Saturday, December 10, 2016


The Grand Canal Docks first opened in 1796. At the time they were the world's largest docks. They fell into decline within just a few decades, due mostly to disuse with the arrival of the railways. The landscape was overwhelmed by Dublin Gas Company's mountains of black coal, along with chemical factories, tar pits, bottle factories and iron foundries. However, bakers and millers maintained business along the southern edge of the inner basin.

By the 1960s, the Grand Canal Docks were almost completely derelict. By 1987, it was decided that Hanover Quay was too toxic to sell. Regeneration began in 1998, when Bord Gáis sold the Dublin Docklands Development Authority (DDDA) the former gasworks site located in the area between Sir John Rogerson's Quay and Hanover Quay for €19 million. The DDDA spent €52 million decontaminating the land, even though the likely return was estimated at just €40 million. The decontamination took place under the supervision of the Environmental Protection Agency between 2002 and 2006. The process involved constructing an underground wall eight metres deep around the affected area and the contaminated land dug out and removed. By the time the decontamination was finished, an inflated property bubble and increased demand in the area (brought on, in part, by the decision by Google to set up its European headquarters nearby), allowed the authority to sell the land for €300 million. The DDDA injected some of its new wealth into the area's infrastructure including seers, street lighting, and civic spaces.

A number of significant developments have happened since involving the construction of millions worth of real estate, the arrival of several thousand new residents, and the establishment of what is now known as Silicon Docks.

Most of the buildings surrounding Grand Canal Square such as the Bord Gáis Energy Theatre, The Marker Hotel, and HQ office development, were developed by McCauley Daye O’Connell Architects. Notable buildings in the Grand Canal Dock area include:

Alto Vetro -  The Alto Vetro apartment building was awarded the Royal Institute of the Architects of Ireland’s (RIAI) Silver Medal for Housing (2007-2008).It was built by the Montevetro developers Treasury Holdings.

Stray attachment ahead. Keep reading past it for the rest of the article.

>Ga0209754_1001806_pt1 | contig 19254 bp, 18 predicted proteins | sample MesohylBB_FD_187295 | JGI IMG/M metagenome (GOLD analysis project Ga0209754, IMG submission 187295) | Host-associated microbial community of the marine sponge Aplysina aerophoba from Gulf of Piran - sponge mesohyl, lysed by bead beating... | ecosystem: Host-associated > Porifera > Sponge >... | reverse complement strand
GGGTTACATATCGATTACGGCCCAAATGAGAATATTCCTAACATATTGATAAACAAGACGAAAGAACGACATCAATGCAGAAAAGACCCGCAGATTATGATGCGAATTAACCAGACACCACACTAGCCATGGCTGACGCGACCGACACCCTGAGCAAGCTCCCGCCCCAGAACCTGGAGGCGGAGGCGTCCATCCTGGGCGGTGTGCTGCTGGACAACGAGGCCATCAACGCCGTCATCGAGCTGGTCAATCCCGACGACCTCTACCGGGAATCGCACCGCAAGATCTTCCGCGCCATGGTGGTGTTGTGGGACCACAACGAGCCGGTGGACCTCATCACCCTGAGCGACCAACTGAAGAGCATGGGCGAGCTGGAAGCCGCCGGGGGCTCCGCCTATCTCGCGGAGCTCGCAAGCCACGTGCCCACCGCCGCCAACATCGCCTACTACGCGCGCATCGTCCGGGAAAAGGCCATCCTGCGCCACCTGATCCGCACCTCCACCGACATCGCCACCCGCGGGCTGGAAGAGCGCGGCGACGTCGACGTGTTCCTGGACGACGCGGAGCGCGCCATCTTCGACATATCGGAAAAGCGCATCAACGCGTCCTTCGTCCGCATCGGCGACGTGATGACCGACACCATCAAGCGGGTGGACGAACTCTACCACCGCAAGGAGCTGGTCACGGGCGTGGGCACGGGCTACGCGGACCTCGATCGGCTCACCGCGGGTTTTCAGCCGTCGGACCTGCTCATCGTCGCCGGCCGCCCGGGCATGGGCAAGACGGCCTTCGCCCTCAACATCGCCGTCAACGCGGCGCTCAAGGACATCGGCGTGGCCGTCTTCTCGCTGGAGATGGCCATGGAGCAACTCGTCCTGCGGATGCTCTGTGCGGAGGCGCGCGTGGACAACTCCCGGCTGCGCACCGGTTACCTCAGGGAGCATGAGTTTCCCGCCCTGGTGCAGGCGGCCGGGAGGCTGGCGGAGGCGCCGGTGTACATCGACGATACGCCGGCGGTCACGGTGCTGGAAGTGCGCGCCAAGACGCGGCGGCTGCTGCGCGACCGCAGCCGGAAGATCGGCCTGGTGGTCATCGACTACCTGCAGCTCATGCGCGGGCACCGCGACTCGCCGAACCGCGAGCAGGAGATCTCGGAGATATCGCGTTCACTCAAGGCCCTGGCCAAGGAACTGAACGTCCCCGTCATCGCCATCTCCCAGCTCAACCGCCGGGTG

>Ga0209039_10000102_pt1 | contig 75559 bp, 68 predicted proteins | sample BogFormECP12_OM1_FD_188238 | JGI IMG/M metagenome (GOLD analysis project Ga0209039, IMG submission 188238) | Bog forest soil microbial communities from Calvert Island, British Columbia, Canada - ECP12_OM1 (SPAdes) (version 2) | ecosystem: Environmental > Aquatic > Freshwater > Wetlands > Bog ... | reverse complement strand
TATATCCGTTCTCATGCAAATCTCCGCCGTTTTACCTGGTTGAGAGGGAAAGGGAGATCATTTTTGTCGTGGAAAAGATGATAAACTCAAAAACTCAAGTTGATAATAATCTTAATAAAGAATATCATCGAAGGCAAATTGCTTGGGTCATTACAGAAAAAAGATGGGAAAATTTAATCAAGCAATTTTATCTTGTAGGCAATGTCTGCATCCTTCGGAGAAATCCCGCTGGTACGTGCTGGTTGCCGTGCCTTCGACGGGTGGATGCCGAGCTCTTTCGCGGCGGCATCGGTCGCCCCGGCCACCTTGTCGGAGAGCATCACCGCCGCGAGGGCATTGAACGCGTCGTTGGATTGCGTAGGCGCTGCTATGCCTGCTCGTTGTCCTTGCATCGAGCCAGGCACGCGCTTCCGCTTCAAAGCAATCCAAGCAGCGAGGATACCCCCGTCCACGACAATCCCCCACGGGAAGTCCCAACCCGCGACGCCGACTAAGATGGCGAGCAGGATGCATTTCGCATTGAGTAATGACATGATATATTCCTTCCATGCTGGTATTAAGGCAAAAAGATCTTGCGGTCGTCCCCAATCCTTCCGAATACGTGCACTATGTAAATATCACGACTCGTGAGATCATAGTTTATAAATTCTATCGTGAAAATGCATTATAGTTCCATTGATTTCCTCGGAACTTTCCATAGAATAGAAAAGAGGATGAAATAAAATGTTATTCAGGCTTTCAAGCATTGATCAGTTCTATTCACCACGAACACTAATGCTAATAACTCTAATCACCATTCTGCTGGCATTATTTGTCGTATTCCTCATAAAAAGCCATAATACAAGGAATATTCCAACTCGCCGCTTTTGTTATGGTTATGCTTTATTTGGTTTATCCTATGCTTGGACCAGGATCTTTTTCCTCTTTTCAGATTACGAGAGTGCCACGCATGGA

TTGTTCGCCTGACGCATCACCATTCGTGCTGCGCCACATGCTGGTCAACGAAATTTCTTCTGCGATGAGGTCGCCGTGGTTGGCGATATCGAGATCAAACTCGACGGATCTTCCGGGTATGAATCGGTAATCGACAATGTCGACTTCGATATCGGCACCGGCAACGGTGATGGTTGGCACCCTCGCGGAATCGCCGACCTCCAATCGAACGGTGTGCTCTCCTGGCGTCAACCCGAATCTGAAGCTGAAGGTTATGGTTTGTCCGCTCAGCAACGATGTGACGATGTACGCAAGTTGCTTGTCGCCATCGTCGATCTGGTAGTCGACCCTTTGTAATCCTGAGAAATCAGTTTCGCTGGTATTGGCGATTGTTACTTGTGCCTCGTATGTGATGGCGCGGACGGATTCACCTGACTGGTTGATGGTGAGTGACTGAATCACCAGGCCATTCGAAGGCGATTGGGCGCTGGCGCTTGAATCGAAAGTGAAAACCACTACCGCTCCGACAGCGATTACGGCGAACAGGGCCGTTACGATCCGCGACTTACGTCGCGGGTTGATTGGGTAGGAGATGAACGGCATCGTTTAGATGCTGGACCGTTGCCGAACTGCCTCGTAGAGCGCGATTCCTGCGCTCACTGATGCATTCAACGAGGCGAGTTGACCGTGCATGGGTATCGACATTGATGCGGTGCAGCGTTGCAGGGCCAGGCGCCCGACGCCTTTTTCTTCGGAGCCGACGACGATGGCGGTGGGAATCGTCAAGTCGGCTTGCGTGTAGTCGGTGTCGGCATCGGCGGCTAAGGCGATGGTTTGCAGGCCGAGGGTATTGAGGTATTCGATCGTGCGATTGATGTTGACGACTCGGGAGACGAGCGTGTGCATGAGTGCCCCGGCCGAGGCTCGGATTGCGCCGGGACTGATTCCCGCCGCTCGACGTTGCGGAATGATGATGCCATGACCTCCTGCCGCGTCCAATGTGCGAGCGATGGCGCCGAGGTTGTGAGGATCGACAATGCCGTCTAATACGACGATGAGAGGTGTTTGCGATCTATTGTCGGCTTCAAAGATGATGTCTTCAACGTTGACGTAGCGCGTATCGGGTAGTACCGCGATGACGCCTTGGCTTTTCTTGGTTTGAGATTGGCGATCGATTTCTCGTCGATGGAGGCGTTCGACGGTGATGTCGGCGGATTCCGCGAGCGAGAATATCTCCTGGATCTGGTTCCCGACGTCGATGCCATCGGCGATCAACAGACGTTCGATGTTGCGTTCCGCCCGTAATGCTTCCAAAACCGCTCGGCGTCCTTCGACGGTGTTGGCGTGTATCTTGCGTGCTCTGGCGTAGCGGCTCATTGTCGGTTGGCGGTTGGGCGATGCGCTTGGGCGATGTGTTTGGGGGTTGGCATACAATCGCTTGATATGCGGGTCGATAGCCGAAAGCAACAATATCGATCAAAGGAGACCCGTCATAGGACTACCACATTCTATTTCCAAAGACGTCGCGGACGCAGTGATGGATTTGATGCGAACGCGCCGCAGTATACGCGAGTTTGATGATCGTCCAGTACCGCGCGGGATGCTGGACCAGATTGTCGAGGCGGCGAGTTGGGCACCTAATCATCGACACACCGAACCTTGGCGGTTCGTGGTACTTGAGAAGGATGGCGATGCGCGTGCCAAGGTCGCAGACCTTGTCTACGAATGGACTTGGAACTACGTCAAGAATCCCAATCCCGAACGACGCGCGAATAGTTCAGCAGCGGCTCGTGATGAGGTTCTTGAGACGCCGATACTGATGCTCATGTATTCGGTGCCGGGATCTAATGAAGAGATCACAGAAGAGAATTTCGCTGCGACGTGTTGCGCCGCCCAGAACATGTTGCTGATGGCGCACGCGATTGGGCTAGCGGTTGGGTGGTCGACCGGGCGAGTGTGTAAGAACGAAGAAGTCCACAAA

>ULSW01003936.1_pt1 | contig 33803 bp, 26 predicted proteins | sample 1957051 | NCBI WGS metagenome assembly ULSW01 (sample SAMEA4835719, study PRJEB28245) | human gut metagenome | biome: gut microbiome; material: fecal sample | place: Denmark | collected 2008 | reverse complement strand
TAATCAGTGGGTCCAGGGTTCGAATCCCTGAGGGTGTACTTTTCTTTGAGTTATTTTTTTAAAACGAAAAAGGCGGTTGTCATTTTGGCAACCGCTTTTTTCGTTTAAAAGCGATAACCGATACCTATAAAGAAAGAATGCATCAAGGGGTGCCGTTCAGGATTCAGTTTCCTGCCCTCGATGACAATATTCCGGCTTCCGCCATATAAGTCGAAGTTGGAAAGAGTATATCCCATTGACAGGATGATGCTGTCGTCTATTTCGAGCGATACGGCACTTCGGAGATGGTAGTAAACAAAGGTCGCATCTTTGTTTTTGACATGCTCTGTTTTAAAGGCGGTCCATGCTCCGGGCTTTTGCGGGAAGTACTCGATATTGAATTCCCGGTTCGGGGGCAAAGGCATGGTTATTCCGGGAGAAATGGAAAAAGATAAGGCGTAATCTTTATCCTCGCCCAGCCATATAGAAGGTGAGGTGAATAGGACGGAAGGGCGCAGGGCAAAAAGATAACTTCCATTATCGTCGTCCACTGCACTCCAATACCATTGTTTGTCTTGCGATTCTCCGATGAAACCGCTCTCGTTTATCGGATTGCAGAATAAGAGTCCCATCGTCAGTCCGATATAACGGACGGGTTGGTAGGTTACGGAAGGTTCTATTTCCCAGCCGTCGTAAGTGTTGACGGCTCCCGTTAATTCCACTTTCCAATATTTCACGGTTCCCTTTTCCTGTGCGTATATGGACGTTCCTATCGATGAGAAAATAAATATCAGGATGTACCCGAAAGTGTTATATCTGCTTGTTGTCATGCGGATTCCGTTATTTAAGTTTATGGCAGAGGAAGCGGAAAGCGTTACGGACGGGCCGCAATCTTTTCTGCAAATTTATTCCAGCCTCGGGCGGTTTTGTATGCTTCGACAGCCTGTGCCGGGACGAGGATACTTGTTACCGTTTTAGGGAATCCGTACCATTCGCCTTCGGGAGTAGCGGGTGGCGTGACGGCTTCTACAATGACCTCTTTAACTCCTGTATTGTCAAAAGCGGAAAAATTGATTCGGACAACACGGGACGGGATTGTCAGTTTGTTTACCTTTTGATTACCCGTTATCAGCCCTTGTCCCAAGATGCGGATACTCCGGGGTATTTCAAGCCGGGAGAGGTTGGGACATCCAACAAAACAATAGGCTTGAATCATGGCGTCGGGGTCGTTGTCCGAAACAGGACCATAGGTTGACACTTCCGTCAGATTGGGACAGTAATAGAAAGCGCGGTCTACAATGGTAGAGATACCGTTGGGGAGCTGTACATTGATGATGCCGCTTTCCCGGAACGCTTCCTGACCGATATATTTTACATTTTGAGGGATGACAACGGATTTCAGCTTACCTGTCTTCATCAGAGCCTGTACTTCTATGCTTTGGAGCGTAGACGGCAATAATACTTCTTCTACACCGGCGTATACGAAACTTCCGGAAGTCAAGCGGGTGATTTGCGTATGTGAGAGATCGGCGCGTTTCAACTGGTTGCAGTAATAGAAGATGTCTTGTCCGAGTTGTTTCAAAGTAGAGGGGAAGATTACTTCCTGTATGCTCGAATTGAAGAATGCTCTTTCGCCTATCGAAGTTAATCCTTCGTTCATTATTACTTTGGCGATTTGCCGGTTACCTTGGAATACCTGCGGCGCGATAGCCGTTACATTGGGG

Boland's Mill -  Boland's Mill was a functioning mill until 2001. The site, including older stone buildings and taller concrete silos, is now derelict. The site is currently undergoing a €150 million reconstruction to become Bolands Quay, accommodating new residences, commercial, retail, and civic spaces.

Bord Gáis Energy Theatre -  The Bord Gáis Energy Theatre is the largest theatre in Ireland. It designed by Polish-American architect Daniel Liebeskind. It was opened as the Grand Canal Theatre in 2010 but renamed in March 2012 as part of a paid naming rights agreement.

The Factory - The Factory houses Irish Film and Television Network studios, as well as rehearsal and recording studios where a number of U2's albums were recorded.

Google Docks - The Montevetro building completed in 2010 stands at a height of 67 metres and is currently the tallest commercial building in Dublin. It was sold to Google in January 2011 and subsequently renamed "Google Docks". In 2014, the Google Docks building was joined by an "iconic" curving three-pronged steel and transparent glass footbridge to Google's two office buildings across Barrow Street - Gordon House and Gasworks House. It has been named "Hyperlink".

The Marker Hotel - The Marker Hotel is one of only six of The Leading Hotels of the World in Ireland. It was designed in 2004 by Portuguese architect Manuel Aires Mateus. It opened in 2013, and offers the city’s first rooftop terrace and bar.[

Millennium Tower - Millennium Tower is an apartment building located on the Grand Canal outer basin. At 63 metres in height, it was the tallest storied building in Dublin from 1998 - 2009. [I dislike it].



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